Sunday, April 22, 2018

ATA letter to FMCSA refutes claims of opponents of ELDs


Monday, July 24, 2017
by LYNDON FINNEY/The Trucker Staff

ATA Executive Vice President of Advocacy Bill Sullivan said ELDs to not infringe on drivers’ right to privacy because the regulation merely requires drivers to record Hours of Service by a different means. (Courtesy: AMERICAN TRUCKING ASSOCIATIONS)
ATA Executive Vice President of Advocacy Bill Sullivan said ELDs to not infringe on drivers’ right to privacy because the regulation merely requires drivers to record Hours of Service by a different means. (Courtesy: AMERICAN TRUCKING ASSOCIATIONS)

ARLINGTON, Va. — The American Trucking Associations late Friday sent a strongly-worded letter to the Federal Motor Carrier Safety Administration expressing ATA’s staunch opposition to any effort that would delay the December 18 implementation deadline for electronic logging devices. 

“Over the past week we have heard from our members, loudly and clearly, that they are vehemently opposed to these attempts to delay this important regulation,” said Bill Sullivan, ATA’s executive vice president of advocacy.  “The industry stands ready and is prepared to implement ELDs. As our letter explains, it is incumbent on regulators and on Congress to dismiss this last-ditch try by some to evade critically important safety laws.”

Sullivan’s comments were direct at two legislative efforts spearheaded last week by the Owner-Operator Independent Drivers Association, the effects of which could delay the implementation date or perhaps even overturn the ELD rule.

The December deadline was established by the FMCSA in 2015 following a decade of regulatory inquiry, study, litigation and ultimately a Congressional mandate in 2012 as part of the Moving Ahead for Progress in the 21st Century Act, also known as MAP-21.

 “Supporters of a delay are attempting to accomplish, almost at the 11th hour, what they’ve been unable to do in the courts, Congress or with the agency: roll back this common sense, data-supported regulation based on at best specious and at worst outright dishonest arguments,” Sullivan said.

In the letter, Sullivan refuted what he called “arguments” put forth by opponents of ELDs, among them:

  • ELDs infringe on drivers’ right to privacy: The ELD regulation simply requires drivers to record their Hours of Service by a different means, electronic vs. paper. Drivers must already show their paper logs at the request of law enforcement, and ELDs simply transmit that same information electronically, so claims of privacy infringement are unfounded – the only difference is in how drivers are recording and reporting their hours-of-service, Sullivan said, adding that the FMCSA has built in privacy and harassment protections into its rules, protections that have satisfied Congress and the federal courts.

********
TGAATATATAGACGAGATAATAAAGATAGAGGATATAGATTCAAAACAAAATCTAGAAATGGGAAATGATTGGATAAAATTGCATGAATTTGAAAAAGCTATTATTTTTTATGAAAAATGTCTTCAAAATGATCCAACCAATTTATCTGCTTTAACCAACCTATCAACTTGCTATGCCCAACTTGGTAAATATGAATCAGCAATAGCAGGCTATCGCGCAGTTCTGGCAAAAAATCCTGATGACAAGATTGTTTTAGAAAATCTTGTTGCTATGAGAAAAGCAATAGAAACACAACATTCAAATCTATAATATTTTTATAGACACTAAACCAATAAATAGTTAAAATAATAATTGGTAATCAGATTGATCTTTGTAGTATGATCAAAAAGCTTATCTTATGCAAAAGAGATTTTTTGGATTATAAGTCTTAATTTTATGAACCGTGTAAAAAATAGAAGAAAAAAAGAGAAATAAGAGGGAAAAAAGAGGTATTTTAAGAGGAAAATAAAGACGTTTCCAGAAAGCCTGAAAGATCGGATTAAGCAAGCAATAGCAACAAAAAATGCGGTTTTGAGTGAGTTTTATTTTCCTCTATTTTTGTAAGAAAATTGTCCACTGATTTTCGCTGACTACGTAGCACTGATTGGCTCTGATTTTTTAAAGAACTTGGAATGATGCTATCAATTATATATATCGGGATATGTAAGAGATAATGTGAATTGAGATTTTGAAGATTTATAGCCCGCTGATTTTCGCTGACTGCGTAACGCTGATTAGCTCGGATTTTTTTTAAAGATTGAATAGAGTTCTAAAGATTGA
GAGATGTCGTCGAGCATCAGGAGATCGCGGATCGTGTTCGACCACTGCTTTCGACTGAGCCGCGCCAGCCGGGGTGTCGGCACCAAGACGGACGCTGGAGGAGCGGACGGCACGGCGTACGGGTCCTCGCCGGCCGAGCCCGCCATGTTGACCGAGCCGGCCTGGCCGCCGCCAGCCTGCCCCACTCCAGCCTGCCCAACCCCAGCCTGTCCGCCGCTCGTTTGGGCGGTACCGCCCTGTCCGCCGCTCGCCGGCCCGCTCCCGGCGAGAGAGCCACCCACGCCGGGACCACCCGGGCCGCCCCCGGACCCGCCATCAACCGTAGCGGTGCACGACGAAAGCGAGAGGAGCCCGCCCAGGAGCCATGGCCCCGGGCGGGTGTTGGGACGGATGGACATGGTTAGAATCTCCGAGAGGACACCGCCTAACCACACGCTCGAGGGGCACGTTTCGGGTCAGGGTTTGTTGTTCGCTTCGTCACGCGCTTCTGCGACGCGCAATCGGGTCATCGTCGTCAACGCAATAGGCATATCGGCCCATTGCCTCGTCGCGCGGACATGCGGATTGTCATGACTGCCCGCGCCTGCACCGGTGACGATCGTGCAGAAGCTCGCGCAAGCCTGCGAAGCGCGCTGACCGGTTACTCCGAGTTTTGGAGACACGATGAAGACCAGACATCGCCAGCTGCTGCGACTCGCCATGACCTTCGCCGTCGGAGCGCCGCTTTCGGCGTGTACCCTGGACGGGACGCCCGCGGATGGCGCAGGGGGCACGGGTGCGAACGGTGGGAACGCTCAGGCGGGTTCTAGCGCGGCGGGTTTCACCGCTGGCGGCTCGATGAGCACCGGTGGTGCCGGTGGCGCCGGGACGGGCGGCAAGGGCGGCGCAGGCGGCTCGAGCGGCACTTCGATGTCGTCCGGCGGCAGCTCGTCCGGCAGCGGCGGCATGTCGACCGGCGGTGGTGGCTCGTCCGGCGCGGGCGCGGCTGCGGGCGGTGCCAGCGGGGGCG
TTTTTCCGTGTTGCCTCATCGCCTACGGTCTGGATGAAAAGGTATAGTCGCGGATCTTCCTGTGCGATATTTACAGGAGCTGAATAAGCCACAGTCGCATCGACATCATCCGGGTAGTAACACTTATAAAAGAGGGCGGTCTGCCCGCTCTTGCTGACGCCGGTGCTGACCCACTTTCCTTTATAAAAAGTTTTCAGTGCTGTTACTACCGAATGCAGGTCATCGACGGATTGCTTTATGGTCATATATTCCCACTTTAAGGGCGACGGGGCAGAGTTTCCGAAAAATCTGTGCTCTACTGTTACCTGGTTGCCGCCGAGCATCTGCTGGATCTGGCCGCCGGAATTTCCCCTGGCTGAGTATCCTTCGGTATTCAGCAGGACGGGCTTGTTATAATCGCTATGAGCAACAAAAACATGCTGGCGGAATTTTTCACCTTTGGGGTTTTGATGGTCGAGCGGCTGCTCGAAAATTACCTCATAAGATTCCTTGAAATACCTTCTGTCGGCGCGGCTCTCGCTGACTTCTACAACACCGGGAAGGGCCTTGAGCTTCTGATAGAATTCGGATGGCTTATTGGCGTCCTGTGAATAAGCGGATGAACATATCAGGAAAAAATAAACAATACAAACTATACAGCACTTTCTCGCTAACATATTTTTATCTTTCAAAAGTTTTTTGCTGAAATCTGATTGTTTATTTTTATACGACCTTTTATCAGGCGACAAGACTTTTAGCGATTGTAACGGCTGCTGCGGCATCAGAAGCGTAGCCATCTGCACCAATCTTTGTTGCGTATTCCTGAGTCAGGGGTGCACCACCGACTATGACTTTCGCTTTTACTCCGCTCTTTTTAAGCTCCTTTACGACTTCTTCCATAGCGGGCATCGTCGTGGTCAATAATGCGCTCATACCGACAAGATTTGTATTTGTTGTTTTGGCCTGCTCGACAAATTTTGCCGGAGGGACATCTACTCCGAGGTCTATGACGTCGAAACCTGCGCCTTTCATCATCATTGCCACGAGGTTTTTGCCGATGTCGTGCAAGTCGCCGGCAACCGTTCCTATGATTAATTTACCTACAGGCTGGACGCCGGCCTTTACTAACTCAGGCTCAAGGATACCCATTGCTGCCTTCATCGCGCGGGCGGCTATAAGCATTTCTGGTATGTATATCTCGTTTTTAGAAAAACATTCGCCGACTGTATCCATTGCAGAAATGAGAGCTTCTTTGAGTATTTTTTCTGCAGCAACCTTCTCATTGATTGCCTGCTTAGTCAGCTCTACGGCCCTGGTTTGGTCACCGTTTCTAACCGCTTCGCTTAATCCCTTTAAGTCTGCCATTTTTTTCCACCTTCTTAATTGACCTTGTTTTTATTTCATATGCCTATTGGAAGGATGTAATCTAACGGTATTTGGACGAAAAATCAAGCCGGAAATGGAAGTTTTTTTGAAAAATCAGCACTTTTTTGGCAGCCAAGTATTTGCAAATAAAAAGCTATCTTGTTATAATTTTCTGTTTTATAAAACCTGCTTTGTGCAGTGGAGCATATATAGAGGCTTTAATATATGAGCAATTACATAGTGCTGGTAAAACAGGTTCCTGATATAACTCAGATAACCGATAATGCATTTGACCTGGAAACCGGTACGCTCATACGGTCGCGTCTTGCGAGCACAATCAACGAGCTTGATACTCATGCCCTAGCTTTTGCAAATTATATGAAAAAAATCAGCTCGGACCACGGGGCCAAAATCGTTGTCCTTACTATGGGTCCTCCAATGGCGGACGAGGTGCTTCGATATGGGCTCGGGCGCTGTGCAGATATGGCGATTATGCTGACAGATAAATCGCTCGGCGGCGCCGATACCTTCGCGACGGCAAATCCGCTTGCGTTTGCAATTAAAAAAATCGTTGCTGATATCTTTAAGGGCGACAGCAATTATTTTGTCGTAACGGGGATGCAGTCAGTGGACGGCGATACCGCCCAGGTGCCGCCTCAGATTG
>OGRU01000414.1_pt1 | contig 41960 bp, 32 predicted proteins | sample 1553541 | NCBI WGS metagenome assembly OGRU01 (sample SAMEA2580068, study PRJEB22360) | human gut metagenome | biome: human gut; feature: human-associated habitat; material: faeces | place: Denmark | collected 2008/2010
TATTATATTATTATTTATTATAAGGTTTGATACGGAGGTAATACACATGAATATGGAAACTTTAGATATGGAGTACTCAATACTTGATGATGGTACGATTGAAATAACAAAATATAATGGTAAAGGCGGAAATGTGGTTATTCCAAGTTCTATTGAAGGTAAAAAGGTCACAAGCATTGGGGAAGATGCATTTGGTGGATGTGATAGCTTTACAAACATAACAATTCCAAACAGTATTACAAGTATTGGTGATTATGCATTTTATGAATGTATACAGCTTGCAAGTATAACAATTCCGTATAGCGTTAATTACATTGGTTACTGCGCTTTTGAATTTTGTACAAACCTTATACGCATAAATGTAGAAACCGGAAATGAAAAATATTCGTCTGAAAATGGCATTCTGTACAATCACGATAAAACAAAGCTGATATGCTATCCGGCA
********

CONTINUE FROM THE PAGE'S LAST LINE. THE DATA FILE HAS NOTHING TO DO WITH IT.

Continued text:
• Based on when this rule will go into effect – mid-December – it will prevent important holiday shipments from arriving on time and adversely affect Americans’ holidays: The Hours of Service rules have not changed, Sullivan said. ELDs do nothing but ensure compliance with the hours-of-service rules. The ELD final rule does not add any new limits on the number of hours a driver can drive in a day or work in a week. It is irrational to believe that the only way America’s holiday gifts can be delivered is by maintaining an antiquated paper system of recording hours-of-service.
  • Drivers say they will change careers if the ELD mandate comes into effect: The American economy depends on the 3.5 million professional drivers in our industry, the letter said. “These drivers make sure our store shelves are stocked and our factories are supplied, Sullivan said. “Many of these drivers already use ELDs, so the argument that drivers will quit en masse doesn’t hold water. In fact, ATA members repeatedly tell me that after initially resisting using ELDs, their drivers now swear by the technology and refuse to work without it. This is because ELDs save drivers’ time by lifting the burden of 15-20 minutes spent manually calculating and recording their hours-of-service, reduce HOS violations by eliminating the numerous so-called “form and manner” violations and increase compliance with hours-of-service rules.”

“Using an electronic logging device to record Hours of Service is the right thing to do,” Sullivan said. “It is using more accurate, easier to access and most importantly, more difficult to falsify, 21st Century technology to demonstrate compliance with the HOS rather than an easy-to-falsify, error prone and 18th Century technology of a paper and pencil.”

“ATA strongly supports FMCSA’s electronic logging device mandate, and urges Congress to not interfere in the FMCSA’s efforts to improve safety by meeting this important regulatory deadline,” Sullivan said.

To read the full letter, click here.

 

 

 

 

 

 

 

 

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